Wednesday 28 April 2010

Planes, Auschwitz, Nowa Huta, A Short Story & UK Elections.

I am on a plane, flying from Krakow to London. I have no particular reason to blog, but then, I figured it'd be good to blog for no reason like a thirty five year old housewife in Minnesota blogging about her conversation with a man in a clothes store. You know the kind. Or maybe the real reason I'm blogging is to avoid an article I'm meant to be writing for a magazine. Planes are not the time to be doing real work, especially when listening to Augustana, and talking you.

Krakow is a fascinating place. On the one hand, it's a sweet old town full of picturesque buildings and lovely people. On the other hand, it's still dealing with it's complex history. I was in Krakow for five days. I visited Auschwitz and saw the terrifying scale the Nazi's went to towards exterminating the Jewish race. I visited Nowa Huta in East Krakow, a town built by the communist government surrounding the steel mill there. Communism in Poland ended in 1989, and now-- much of the town is out of work and poor. The older folk long for things how they were, the younger people turn to crime. Everything about Nowa Huta is grey and depressing. The oppression of Communism is still present in strange ways. I was also privileged to be on this journey through Polish Communism with a guy from Belgium, who spends four months a year in Cuba. He had a lot of amazing insight into the situation there which was really eye opening!

We saw a field which was advertised by the Communist government as a holiday place with a beautiful lake with space to put up tents. The lake was a piece of propaganda magic; there was no lake. Many citizens around Poland believed there was, and even travelled there for holidays.

It's funny how people so often say, "don't worry, it's in the past." It's normally said by people with privileges, people who are not the oppressed. You might hear "Stop going on about the Holocaust, it's in the past, what has it got to do with me?" We've all come across attitudes like this. If Poland teaches you anything, it's that history is always present with us and there is a lot to learn from it.

My time is Poland came only weeks after President Lech Kaczynski was killed whilst en-route to Russia to commemorate the Katyn tragedy. I arrived after his funeral but there were many other services taking place for people who were on the plane. The pride and passion the Poles have for their nation is incredible to see. A nation invaded and oppressed by the Nazi's, followed by half a century of communistic rule... It's incredible how strong a sense of individuality you get being there. Poland is Poland, you can't mistake it for anything else.

There are still things to be answered about Katyn. Bodies to be found, acts to be accounted for and compensation sought, more than 70 years later. The disaster on the 10th of April with President Lech Kaczynski may have been a one off accident, But it feels like just another in a long line of Traumas to hit this wonderful nation. His body now lies in Wawel castle, Krakow.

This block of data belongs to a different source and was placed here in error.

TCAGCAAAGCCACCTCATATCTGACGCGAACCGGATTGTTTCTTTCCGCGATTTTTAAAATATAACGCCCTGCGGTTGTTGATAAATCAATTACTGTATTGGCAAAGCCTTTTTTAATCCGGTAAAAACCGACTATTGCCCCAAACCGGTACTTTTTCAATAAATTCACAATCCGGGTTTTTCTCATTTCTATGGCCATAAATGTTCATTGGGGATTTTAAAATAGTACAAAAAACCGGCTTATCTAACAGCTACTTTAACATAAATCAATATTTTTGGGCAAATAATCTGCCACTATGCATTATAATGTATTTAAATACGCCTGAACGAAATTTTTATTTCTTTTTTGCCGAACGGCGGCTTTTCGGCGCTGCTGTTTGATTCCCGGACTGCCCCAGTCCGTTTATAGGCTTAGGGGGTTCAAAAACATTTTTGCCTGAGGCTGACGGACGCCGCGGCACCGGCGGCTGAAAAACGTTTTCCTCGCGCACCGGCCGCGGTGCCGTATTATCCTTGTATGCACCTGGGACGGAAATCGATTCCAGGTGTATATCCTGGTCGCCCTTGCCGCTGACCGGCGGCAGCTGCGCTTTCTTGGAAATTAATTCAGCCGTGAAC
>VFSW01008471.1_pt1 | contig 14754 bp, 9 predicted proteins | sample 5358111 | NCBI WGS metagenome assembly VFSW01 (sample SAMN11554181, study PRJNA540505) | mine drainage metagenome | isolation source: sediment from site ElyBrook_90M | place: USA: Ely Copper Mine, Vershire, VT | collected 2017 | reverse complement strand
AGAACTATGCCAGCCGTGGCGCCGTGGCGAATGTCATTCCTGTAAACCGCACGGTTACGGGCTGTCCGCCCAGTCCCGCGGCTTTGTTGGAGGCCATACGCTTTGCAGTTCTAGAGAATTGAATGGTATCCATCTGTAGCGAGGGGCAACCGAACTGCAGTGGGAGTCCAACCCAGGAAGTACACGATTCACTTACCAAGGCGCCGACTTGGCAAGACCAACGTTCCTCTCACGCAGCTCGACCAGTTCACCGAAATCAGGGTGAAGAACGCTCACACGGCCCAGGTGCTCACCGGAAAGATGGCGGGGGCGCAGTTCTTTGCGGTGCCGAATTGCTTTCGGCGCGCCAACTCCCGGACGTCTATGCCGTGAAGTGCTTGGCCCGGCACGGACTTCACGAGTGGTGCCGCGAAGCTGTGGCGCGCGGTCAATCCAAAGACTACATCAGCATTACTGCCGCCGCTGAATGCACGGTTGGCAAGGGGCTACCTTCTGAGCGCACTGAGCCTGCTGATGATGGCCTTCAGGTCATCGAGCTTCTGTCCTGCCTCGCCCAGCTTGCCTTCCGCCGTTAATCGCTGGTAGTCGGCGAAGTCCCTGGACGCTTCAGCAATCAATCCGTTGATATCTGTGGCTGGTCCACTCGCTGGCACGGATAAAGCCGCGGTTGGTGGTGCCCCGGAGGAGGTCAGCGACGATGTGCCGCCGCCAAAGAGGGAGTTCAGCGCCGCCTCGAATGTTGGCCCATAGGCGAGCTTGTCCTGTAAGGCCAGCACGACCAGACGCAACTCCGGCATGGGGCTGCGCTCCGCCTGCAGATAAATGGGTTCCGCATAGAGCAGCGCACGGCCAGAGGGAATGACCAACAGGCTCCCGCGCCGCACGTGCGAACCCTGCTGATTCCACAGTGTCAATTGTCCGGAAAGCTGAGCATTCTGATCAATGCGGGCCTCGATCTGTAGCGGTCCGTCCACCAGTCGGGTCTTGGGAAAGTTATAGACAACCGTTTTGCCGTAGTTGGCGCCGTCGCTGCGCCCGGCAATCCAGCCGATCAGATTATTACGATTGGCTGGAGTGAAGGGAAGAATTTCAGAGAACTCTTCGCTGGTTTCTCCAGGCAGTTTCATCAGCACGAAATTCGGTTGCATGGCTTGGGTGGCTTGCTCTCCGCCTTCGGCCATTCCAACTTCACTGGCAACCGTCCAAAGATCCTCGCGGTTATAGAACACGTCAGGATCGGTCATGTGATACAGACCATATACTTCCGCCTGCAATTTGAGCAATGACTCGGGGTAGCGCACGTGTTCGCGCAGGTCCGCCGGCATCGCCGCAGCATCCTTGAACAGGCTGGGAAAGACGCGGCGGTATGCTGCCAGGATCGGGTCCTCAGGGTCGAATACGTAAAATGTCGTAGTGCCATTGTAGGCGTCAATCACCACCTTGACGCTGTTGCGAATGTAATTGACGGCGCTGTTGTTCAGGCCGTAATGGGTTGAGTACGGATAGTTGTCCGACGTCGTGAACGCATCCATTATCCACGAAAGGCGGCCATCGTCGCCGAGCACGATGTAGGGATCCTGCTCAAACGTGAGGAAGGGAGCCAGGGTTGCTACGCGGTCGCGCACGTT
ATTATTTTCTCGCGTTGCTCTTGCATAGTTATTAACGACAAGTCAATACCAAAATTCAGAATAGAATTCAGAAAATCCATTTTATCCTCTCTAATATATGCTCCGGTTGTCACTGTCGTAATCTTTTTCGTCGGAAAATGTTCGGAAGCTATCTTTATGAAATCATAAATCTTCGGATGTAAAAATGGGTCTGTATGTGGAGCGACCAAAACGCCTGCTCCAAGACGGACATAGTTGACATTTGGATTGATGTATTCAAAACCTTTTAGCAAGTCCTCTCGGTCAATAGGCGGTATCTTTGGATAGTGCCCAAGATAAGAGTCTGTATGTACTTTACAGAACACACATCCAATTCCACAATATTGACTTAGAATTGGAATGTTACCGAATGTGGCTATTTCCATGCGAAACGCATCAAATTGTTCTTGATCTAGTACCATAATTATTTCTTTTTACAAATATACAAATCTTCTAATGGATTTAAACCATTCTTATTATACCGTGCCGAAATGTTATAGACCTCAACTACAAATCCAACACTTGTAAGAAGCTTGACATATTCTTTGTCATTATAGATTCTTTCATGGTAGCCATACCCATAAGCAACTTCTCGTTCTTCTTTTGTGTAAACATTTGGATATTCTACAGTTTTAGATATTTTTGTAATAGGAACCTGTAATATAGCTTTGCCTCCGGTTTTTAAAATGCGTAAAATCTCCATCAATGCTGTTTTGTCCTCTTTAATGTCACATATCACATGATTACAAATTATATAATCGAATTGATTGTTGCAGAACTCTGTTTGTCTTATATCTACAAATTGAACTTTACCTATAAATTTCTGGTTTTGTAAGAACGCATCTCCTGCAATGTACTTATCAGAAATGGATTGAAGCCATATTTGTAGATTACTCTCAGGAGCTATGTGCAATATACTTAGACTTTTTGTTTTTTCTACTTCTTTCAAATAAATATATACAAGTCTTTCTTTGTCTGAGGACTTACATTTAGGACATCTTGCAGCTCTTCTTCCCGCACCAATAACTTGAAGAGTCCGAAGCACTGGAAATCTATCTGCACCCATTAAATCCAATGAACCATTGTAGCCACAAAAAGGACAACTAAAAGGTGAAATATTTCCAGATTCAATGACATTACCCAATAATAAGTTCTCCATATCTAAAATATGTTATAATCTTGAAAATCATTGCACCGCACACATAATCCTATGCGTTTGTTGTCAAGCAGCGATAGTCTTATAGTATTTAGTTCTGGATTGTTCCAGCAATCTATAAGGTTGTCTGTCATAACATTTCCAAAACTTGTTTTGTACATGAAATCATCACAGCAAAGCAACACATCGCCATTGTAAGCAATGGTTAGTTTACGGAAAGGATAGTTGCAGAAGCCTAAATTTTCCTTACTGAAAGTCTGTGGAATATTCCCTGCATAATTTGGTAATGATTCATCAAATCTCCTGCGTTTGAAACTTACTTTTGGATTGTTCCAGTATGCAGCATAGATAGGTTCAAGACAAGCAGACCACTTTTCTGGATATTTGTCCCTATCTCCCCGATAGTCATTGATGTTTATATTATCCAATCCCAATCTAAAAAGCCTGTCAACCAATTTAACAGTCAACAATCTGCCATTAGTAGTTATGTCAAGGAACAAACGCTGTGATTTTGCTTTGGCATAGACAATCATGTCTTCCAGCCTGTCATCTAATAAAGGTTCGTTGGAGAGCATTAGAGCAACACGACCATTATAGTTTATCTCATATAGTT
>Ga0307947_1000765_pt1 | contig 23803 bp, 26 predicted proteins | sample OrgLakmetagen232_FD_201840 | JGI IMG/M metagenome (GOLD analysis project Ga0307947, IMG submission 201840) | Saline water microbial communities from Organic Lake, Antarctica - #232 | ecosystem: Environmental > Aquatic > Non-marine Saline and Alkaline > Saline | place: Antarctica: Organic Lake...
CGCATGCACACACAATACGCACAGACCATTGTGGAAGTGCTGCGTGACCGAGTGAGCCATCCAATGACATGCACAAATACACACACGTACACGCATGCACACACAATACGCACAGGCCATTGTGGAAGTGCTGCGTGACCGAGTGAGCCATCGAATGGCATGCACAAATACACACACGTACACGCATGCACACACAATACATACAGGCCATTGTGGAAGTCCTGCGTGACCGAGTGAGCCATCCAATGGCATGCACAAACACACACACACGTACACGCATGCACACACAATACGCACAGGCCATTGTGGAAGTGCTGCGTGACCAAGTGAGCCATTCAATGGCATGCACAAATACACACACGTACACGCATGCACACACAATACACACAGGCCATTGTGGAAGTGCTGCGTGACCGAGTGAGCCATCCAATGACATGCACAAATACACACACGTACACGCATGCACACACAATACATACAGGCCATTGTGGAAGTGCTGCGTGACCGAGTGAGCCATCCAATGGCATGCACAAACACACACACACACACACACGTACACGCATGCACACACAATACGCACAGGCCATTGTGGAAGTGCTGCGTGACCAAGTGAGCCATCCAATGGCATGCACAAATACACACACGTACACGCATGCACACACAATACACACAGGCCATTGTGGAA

I'm listening to Van Morrison and Sinead O'Connor sing 'Have I Told You Lately' I just realized; in the process of avoiding writing an article about Krakow, I've written extensively about the topic here.

I have decided to drastically alter my sleep patterns. I don't sleep well, I have no pattern--- but it's getting to the point where I realize, life isn't about lying in until 11am on a Tuesday. I am going to get up early, consistently-- and I think it will force me into having earlier nights and in the process my days will be more productive by taking control of my sleep rather than my sleep controlling me, or pulling the random crap that it often does.

Here's a short story I started but got bored of. I do this a lot. I could publish a book of single paragraph things written for no reason, for nobody to read. So here's the most recent:

The girl buried herself under a sea of tasks and problems as a way of convincing herself that life had meaning. She always wanted to believe the friendships in her life were special and that her part in others lives was profound. It was the only way she could distract herself from the fact that deep down, she knew only too well. The fact was: she was ordinary. Completely ordinary. Pains in her feet, an ache in her heart and a frown on her face; she was just like everyone else - and all she could do was reject this knowledge.

The UK elections are pissing me off. They're all bad mouthing each other and launching fresh new promises each day. It's all so ridiculous and all we can do is go along for the ride and vote for whomever seems the least fake come the end. I'm still planning to vote for Jed Bartlet.

Okay, time to stop writing. And here's one more picture from Krakow.

Care to share?

1 comment:

  1. Yeah, Poland really did get the brunt of it, didn't they?

    I start stories all the time, except mine are much worse.